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The Use of Psychedelics in the Buddhist Community

There many not be a more contentious issue among the Buddhist laity than the ritual use of psychedelics to augment our practice in an attempt to fuse shamanistic and new-age practices with Buddhist philosophy.

What is Buddhism?

To understand this debate, it's important to keep in mind that the teachings of Buddhism have a singular and specific goal: to end suffering. Suffering is defined as samsara, or the condition of being chained to the cycle of birth, death and rebirth. Mind expansion and the awakening of a person's spirituality are concerns that lie outside the scope of that singular purpose; they may be artifacts of the pursuit of that purpose, but they are not the goal. Examination of the sutras (Buddhist discourses) and the various commentaries forces us to conclude that the ritual use of psychedelic hallucinogens is, almost categorically, not supported by the Buddha Dharma (the collected body of Buddhist teachings.)

Buddhism Is Prescriptive, Not Restrictive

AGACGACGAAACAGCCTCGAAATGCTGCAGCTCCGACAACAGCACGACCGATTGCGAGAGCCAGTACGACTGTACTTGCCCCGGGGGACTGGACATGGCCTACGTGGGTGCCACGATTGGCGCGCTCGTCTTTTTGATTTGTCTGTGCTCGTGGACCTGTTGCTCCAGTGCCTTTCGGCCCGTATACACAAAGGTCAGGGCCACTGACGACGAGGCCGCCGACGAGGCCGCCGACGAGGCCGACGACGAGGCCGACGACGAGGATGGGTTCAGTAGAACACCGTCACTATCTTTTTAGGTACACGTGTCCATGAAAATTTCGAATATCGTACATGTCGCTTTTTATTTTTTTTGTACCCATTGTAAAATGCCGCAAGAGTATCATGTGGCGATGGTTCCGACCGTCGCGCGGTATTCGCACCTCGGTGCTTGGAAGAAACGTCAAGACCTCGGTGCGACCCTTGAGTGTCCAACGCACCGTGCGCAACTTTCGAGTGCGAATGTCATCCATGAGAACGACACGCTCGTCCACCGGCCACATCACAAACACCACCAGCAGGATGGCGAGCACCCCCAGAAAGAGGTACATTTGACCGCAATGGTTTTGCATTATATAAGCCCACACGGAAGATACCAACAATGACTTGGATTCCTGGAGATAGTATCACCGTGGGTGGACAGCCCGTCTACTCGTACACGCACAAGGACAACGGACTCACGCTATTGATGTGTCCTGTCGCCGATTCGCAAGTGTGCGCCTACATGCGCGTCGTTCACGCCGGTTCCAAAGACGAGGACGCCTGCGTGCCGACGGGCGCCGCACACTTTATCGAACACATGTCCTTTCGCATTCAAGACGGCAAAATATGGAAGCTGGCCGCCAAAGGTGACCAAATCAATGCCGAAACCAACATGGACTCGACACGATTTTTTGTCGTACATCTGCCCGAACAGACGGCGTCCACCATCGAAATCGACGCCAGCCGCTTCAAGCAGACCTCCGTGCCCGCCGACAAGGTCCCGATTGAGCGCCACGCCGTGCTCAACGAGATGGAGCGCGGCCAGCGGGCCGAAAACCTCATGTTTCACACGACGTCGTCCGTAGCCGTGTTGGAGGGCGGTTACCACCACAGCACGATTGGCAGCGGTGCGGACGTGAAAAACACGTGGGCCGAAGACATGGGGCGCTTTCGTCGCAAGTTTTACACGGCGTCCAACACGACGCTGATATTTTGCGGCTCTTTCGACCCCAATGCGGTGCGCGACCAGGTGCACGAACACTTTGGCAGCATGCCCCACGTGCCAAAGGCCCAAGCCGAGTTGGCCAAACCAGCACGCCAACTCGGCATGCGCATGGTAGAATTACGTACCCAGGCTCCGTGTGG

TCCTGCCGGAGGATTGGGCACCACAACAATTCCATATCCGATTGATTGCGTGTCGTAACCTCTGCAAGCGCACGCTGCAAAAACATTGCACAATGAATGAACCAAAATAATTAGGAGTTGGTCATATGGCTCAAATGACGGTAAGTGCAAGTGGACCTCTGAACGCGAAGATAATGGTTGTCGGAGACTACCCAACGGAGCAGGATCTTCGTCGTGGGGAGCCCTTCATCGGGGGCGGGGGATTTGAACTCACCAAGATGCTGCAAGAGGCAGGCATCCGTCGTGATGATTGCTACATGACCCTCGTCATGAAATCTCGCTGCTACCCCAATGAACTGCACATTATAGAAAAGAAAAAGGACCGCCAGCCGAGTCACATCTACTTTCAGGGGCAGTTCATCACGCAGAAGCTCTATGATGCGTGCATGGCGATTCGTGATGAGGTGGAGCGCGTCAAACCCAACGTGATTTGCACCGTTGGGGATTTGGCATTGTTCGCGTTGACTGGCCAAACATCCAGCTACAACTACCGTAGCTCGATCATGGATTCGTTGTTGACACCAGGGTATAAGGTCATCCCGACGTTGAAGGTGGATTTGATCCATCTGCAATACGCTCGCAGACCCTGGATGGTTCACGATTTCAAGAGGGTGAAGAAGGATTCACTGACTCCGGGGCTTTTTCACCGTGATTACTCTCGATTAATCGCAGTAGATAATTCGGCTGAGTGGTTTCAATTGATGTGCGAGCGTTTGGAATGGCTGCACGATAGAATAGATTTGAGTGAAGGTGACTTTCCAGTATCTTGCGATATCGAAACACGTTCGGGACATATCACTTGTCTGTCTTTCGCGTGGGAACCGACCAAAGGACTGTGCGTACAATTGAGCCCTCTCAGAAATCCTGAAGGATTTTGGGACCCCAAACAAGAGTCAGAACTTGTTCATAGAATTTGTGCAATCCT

That being said, many Buddhists, as individuals, are interested in matters that lie outside the prescriptive concerns of the Buddha Dharma. After all, life is a perpetual balancing act of competing values. For them, practices intended to awaken their spirituality can be freely incorporated into their lives, and some maintain that the ritual use of psychedelics in concert with meditation has distinct advantages.

Isn't the Goal of Buddhist Meditation To See Things As They Are?

The answer is more nuanced than that. Buddhist meditation is the practice of sharpening the twin swords of concentration and insight in order to cut through the habit pattern of the mind which chains us to causation. Buddhist philosophy holds that it is attachment which gives rise to and perpetuates samsara. The way the mind reacts to an experience is much more important than what the mind experiences. Experienced meditators know that there are many ecstatic and sublimely pleasurable intoxicating experiences that happen through the normal practice of meditation. If it's possible to navigate these experiences without attachment, then the same is certainly true of psychedelic states of consciousness.

It's Important for Buddhists To Be Honest With Themselves.</

The allure of the psychedelic experience can be compelling. Psychedelics can open people up to new ways of living and thinking. However, as a human being or as a Buddhist, if you're using a vague pursuit of spirituality in order to justify an addictive behavior, you walk a perilous path.

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